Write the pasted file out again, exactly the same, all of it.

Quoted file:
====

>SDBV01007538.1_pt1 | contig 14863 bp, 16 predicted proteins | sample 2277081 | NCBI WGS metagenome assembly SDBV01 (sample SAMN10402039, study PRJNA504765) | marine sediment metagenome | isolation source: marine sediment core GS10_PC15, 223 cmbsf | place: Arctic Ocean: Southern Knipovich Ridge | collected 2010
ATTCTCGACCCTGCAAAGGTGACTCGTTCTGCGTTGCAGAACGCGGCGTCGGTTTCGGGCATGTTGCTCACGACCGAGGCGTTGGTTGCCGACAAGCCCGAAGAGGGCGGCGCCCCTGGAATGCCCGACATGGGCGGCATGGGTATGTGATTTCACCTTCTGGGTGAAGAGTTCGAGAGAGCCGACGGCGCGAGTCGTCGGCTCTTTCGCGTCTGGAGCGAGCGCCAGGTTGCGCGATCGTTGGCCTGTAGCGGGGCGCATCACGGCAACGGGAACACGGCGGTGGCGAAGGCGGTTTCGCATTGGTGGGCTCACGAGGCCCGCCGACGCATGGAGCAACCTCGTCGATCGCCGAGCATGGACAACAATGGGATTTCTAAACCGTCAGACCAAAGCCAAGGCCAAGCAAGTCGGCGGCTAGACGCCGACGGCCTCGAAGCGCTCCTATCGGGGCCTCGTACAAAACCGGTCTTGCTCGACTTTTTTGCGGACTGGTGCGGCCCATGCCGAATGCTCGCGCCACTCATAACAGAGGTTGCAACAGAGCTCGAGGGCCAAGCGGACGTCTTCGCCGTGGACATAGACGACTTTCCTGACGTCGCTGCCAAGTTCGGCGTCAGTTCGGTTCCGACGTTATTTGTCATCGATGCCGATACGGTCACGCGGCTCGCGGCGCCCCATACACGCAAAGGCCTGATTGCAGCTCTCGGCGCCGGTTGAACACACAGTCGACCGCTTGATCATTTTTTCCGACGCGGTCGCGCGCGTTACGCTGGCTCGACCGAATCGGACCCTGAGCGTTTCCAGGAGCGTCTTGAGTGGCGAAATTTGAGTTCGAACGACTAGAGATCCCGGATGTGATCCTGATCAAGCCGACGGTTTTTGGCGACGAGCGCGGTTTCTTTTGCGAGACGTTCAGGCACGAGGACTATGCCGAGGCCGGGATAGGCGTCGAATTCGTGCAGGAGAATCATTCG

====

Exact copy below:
>SDBV01007538.1_pt1 | contig 14863 bp, 16 predicted proteins | sample 2277081 | NCBI WGS metagenome assembly SDBV01 (sample SAMN10402039, study PRJNA504765) | marine sediment metagenome | isolation source: marine sediment core GS10_PC15, 223 cmbsf | place: Arctic Ocean: Southern Knipovich Ridge | collected 2010
ATTCTCGACCCTGCAAAGGTGACTCGTTCTGCGTTGCAGAACGCGGCGTCGGTTTCGGGCATGTTGCTCACGACCGAGGCGTTGGTTGCCGACAAGCCCGAAGAGGGCGGCGCCCCTGGAATGCCCGACATGGGCGGCATGGGTATGTGATTTCACCTTCTGGGTGAAGAGTTCGAGAGAGCCGACGGCGCGAGTCGTCGGCTCTTTCGCGTCTGGAGCGAGCGCCAGGTTGCGCGATCGTTGGCCTGTAGCGGGGCGCATCACGGCAACGGGAACACGGCGGTGGCGAAGGCGGTTTCGCATTGGTGGGCTCACGAGGCCCGCCGACGCATGGAGCAACCTCGTCGATCGCCGAGCATGGACAACAATGGGATTTCTAAACCGTCAGACCAAAGCCAAGGCCAAGCAAGTCGGCGGCTAGACGCCGACGGCCTCGAAGCGCTCCTATCGGGGCCTCGTACAAAACCGGTCTTGCTCGACTTTTTTGCGGACTGGTGCGGCCCATGCCGAATGCTCGCGCCACTCATAACAGAGGTTGCAACAGAGCTCGAGGGCCAAGCGGACGTCTTCGCCGTGGACATAGACGACTTTCCTGACGTCGCTGCCAAGTTCGGCGTCAGTTCGGTTCCGACGTTATTTGTCATCGATGCCGATACGGTCACGCGGCTCGCGGCGCCCCATACACGCAAAGGCCTGATTGCAGCTCTCGGCGCCGGTTGAACACACAGTCGACCGCTTGATCATTTTTTCCGACGCGGTCGCGCGCGTTACGCTGGCTCGACCGAATCGGACCCTGAGCGTTTCCAGGAGCGTCTTGAGTGGCGAAATTTGAGTTCGAACGACTAGAGATCCCGGATGTGATCCTGATCAAGCCGACGGTTTTTGGCGACGAGCGCGGTTTCTTTTGCGAGACGTTCAGGCACGAGGACTATGCCGAGGCCGGGATAGGCGTCGAATTCGTGCAGGAGAATCATTCG